A quick disclaimer (and some context). 

This strategy won’t work for everyone, and I’m sure the prices will vary depending on where you are, so just keep in mind that it’s not necessarily wholly applicable to every corner of the country. 

This was my approach when I was living in Xalapa, Veracruz. Xalapa is very unaffected by tourism (Mexican or international); as a result, prices are not elevated. Plus, it’s a university town, so there are lots of cost-effective options to accommodate student budgets (which is awesome for anyone looking to save $$).

I’m not sure how my experience in Xalapa compares to other cities in Mexico (other than Playa del Carmen, where I also lived for a time and definitely spent WAY more on food). 

Photo by carlos aranda on Unsplash

When I lived in Xalapa, I was living with my partner, who was Mexican and working locally. Because his budget was lower than mine, we lived more in line with his budget than mine. Plus, we tried to keep expenses low so we could put aside money for trips and other experiences. In other words, we were pretty frugal.

At the same time, finding the absolute best deals wasn’t my top priority. I wanted to be thoughtful about what we spent but also prioritize getting quality ingredients. And, while the following 1,000 words might suggest otherwise, I don’t actually enjoy grocery shopping (LOL), so I opted to make it easy for myself by shopping nearby whenever possible. 

We lived in the center of the city, so we were able to walk pretty much anywhere except for Costco. Our preferred Chedraui was one in a suburb so that required a taxi too. If you’re really looking to save money, the cost of transportation to the store should be factored in, too.    

I don’t know for sure, but I believe we spent around $200-250 USD per month on groceries, but likely less. We weren’t going all out and making super lavish meals, but we ate well. 

I’ll add… I’m fortunate to have no food allergies, dietary restrictions, or even any food aversions that keep me from eating anything. I’m basically very flexible. But I know this isn’t the case for everyone. If you have specific dietary requirements or allergies etc., it may be harder for you to shop this way. 

That said, here’s my strategy. Take what works and leave the rest! 

You can find a huge variety of products in mercados throughout Mexico. This market in Oaxaca is one of the most famous in Mexico.


For fresh produce, fruit, and eggs, I shopped at the Mercado San Jose in the center of Xalapa. Like any market, there were multiple stalls selling similar things. I don’t know what led me to pick my produce stand other than the people were really friendly. It was family-run, and I got to know all of them!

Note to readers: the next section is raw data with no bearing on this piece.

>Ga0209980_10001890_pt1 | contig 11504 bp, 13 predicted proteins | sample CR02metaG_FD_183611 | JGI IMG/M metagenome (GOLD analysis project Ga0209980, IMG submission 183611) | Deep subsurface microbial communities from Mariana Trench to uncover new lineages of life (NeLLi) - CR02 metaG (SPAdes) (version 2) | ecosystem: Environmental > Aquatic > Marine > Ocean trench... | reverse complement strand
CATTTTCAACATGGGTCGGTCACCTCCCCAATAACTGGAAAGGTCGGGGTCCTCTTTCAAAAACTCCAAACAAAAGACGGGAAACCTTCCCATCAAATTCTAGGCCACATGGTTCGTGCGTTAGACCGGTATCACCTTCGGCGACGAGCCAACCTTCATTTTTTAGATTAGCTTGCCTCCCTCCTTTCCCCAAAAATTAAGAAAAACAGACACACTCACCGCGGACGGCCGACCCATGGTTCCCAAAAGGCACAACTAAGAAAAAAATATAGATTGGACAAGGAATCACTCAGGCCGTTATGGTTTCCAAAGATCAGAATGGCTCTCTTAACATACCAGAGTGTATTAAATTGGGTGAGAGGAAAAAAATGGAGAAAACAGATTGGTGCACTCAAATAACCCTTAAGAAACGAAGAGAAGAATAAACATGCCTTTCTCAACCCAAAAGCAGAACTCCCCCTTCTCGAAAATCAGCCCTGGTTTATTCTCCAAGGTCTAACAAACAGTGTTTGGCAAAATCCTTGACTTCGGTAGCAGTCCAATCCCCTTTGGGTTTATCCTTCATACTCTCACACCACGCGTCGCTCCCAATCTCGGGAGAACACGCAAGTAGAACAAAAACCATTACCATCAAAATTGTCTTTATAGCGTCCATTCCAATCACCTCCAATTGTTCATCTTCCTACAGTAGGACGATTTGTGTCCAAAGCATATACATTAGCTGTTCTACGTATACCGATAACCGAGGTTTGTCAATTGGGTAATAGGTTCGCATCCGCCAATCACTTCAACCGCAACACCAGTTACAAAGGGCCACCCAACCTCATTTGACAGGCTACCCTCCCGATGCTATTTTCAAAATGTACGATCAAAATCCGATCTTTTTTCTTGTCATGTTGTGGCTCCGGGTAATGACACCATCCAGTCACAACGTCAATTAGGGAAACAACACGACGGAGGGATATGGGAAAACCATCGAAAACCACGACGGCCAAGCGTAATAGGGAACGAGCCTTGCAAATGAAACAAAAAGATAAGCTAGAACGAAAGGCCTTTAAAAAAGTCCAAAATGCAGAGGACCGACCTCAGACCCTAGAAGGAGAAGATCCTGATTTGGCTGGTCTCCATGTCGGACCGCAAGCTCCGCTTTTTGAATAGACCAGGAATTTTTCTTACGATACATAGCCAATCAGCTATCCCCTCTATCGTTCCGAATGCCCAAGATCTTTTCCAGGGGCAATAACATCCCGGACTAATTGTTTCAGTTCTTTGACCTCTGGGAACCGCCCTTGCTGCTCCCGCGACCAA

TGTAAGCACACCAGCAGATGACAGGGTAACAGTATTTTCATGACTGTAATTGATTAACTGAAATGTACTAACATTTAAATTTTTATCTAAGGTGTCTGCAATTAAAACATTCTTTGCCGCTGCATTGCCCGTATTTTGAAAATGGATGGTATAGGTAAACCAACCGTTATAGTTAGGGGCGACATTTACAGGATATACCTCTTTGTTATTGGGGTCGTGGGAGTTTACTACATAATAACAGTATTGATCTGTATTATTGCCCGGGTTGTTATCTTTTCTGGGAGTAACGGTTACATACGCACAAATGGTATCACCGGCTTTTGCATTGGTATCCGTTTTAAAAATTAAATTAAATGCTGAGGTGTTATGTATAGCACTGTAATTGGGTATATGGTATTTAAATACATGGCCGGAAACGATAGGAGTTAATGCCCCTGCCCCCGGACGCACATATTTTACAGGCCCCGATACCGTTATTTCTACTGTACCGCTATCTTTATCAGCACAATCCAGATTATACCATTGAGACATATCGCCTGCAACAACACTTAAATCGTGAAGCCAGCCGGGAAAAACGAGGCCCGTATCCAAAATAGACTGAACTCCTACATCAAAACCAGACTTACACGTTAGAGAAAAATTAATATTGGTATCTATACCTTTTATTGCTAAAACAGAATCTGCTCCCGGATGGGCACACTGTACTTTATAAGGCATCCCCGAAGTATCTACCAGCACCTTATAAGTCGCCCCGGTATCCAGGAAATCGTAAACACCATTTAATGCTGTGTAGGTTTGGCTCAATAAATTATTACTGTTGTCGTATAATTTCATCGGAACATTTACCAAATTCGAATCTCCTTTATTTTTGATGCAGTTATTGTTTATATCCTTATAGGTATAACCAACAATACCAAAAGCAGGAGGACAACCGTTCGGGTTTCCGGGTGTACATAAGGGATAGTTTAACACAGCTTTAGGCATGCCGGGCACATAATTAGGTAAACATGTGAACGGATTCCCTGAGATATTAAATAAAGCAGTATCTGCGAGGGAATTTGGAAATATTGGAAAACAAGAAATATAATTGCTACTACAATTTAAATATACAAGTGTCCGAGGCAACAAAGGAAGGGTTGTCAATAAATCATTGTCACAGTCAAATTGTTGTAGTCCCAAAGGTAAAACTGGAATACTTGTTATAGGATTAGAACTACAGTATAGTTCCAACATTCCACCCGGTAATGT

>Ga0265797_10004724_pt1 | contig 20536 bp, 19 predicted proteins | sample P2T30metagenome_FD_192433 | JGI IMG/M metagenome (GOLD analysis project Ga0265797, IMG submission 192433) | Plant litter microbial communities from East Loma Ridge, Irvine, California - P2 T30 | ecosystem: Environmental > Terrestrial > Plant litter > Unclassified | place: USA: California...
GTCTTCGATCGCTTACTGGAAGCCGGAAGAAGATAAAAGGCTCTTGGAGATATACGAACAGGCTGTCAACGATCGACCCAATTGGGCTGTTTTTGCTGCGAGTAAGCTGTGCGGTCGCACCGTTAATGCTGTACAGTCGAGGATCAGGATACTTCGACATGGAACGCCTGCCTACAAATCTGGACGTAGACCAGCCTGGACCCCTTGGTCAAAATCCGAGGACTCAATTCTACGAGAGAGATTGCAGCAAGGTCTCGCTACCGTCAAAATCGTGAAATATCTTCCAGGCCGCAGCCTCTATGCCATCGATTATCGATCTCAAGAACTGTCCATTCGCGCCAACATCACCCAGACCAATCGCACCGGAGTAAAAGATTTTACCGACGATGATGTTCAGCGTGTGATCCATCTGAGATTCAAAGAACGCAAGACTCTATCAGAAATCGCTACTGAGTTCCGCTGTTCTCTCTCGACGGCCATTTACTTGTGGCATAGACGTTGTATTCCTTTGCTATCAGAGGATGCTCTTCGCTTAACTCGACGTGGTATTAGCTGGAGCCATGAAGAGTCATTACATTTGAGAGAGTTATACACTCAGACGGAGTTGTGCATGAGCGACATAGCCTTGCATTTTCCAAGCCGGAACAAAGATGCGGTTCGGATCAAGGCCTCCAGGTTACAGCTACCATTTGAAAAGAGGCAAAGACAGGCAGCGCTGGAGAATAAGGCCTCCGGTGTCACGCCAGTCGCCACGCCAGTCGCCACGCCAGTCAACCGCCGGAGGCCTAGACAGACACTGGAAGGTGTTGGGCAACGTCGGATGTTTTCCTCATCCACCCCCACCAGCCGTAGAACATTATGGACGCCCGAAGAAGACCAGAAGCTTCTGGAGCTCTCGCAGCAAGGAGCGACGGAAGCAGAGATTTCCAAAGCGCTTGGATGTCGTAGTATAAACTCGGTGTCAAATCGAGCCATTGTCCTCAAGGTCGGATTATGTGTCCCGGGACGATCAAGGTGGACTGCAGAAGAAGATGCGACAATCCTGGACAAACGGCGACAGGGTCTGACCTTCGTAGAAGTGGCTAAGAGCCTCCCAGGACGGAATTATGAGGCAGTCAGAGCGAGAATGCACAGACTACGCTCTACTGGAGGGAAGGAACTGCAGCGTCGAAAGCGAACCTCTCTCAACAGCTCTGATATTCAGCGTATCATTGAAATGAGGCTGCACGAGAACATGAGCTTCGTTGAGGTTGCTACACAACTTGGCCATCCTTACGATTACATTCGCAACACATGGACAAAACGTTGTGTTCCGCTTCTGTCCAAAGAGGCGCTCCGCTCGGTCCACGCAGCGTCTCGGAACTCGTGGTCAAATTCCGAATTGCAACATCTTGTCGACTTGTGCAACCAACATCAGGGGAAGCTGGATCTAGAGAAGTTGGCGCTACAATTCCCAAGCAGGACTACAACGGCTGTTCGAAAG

They’d help me pick the best fruits and veg based on what was in season and what was most delicious. Sometimes they even gave me fruit slices to nibble on while I shopped! When I’d buy avocados, they’d ask, “for when?” and then choose the ripeness according to when I was planning to use them. And, if there were something I needed that they didn’t have, they’d tell me where in the market to buy it. 

Now, Veracruz has a lot of farms, so I’m sure produce was less costly and more fresh there than in some other areas of the country. Generally, a market haul would result in two grocery bags full of fruits and veg and cost under 200 pesos. 

market stand in mexico

If you’re new to market shopping, do a few laps and see what jumps out at you. Over time you’ll get to know who has the best products and who you get along with. Usually, there are certain things you’ll want to buy from one place versus another. You can also ask around and see which stalls people recommend or take note of which ones are busy.  

Pro tip: Your best bet is to buy whatever is in season. It will be the least costly and the most delicious. If you’re not sure, ask. Some vendors aren’t as forthcoming as others, so if you ask what’s in season, they’ll say “everything” or direct you to some fruit that wasn’t grown anywhere near the ground you’re standing on (say, apples from Washington), but most people are honest, especially if you’re a repeat customer. I usually stuck with these staples:

  • papaya
  • melon
  • mango
  • Limes
  • mamey
  • bananas
  • Oranges
  • avocados
  • tomatoes
  • jalapeño
  • garlic
  • onion
  • Cilantro
  • Carrots
  • zucchini (my faves are the ones that look like tiny watermelons)

I’d also throw in whatever else I needed for my planned meals that week. 

Note: You can buy pretty much anything at markets, from rice and beans to meat, dairy, and spices. Even pet food and cleaning products. One of the great things about shopping at markets if you’re on a budget is that you can buy things in bulk, meaning you can control the quantity. 

If you need a teaspoon of cumin and don’t want to splurge by spending 85 pesos on a whole jar, you can buy a teaspoon of cumin at the market. The same goes for rice, beans, etc. This makes it really easy to control your budget if that’s a concern.